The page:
The Small Irish Animation Studio That Keeps Getting the Oscars’ Attention
When Tomm Moore and eleven friends in the small town of Kilkenny, Ireland, made an animated film based on Celtic mythology in 1999, they could hardly imagine that their love work would become a studio that would revolutionize the animation industry in Ireland. Revive interest in folklore at home and connect with a global audience.
They also couldn’t imagine that their studio, Cartoon Saloon, would receive an Oscar nomination with every release – an impressive feat for a relatively young outfit. And now, with their fourth feature film, Wolfwalkers, directed by Moore and Ross Stewart, the Oscars are likely to howl at them all over again.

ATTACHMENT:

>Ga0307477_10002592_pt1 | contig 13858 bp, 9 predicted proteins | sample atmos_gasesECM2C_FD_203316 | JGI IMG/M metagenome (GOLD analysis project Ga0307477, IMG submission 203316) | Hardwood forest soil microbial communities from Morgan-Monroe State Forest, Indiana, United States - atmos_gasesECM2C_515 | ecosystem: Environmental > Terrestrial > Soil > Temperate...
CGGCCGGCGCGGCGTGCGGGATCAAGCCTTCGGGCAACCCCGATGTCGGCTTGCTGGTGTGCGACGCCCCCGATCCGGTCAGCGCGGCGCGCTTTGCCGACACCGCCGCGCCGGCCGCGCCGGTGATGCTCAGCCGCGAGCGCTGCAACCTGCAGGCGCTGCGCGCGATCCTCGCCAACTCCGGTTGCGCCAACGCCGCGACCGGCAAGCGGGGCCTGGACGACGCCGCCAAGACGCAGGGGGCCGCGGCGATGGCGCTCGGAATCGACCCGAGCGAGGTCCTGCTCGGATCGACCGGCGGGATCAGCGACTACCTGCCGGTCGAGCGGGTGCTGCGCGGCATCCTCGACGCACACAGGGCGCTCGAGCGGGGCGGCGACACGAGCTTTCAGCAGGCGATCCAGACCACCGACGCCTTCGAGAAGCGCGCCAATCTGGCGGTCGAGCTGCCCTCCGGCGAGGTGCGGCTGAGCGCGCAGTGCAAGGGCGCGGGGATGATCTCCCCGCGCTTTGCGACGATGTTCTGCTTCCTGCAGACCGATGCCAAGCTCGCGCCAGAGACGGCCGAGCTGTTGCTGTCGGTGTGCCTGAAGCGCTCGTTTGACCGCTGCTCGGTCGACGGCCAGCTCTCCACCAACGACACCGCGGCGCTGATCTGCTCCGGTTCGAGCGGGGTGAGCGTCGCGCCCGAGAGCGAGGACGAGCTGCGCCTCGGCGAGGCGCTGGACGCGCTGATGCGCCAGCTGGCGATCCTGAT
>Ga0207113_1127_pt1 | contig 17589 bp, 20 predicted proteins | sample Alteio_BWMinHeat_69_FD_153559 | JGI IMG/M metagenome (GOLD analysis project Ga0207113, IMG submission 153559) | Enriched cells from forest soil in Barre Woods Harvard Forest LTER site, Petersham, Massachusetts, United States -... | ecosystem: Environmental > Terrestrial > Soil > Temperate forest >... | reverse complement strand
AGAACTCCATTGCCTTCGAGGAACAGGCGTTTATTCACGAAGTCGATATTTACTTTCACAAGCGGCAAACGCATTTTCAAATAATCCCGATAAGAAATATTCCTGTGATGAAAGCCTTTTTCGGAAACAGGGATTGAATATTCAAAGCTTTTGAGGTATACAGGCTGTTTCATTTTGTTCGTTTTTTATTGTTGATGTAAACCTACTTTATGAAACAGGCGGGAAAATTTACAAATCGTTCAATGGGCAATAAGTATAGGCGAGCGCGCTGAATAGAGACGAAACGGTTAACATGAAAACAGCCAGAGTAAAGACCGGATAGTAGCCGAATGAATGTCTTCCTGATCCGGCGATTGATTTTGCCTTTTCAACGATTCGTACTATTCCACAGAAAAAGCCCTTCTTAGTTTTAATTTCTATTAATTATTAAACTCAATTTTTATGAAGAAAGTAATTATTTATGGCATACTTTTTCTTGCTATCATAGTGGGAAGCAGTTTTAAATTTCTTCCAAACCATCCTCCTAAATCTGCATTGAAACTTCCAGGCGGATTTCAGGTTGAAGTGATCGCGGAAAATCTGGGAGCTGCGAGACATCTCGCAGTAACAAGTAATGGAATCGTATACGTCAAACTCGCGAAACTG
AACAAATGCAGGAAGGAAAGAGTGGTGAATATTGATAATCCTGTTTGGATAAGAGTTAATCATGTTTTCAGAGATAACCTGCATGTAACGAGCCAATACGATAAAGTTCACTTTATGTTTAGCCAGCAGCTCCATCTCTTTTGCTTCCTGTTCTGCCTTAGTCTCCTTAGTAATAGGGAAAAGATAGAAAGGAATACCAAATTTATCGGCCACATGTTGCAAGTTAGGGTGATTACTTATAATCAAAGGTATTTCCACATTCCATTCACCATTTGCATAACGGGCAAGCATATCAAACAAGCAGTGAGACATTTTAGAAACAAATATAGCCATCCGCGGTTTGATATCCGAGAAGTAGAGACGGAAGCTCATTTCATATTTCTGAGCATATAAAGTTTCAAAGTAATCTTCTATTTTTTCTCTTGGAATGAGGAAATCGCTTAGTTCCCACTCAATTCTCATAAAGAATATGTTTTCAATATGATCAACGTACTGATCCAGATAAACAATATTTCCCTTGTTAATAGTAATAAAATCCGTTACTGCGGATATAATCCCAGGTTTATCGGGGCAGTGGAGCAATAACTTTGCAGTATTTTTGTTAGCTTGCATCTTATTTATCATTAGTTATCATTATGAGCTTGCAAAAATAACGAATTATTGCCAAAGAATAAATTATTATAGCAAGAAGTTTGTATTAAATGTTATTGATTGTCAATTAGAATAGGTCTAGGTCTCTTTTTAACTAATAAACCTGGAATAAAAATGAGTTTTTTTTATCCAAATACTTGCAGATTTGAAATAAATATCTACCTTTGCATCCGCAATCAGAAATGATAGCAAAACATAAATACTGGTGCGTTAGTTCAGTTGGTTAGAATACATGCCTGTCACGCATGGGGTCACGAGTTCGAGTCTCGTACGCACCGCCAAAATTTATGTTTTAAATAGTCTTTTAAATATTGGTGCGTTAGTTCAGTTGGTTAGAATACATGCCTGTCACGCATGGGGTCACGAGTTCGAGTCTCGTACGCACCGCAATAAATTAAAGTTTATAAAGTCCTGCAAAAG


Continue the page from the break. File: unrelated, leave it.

The studio draws on its influences from Celtic ornamental art and is known for engaging stories, told from the perspective of children taking their first steps into adulthood, often with a subtext about respect for nature. Visually, the films show intricate designs as if they were Celtic patterns (spirals, knots, triskeles) brought to life by hand-drawn movements.
As a child, Moore hit upon the idea that animation could be a career path when he discovered that international artists are working in Ireland. “I remember seeing things on television about Don Bluth’s Dublin studio and the Jimmy Murakami studio that made the Teenage Mutant Ninja Turtles. I was aware of that,” the director told me over the phone. Later, as a teenager, he joined Young Irish Filmmakers, a Kilkenny organization that introduced him to like-minded artists and provided access to equipment.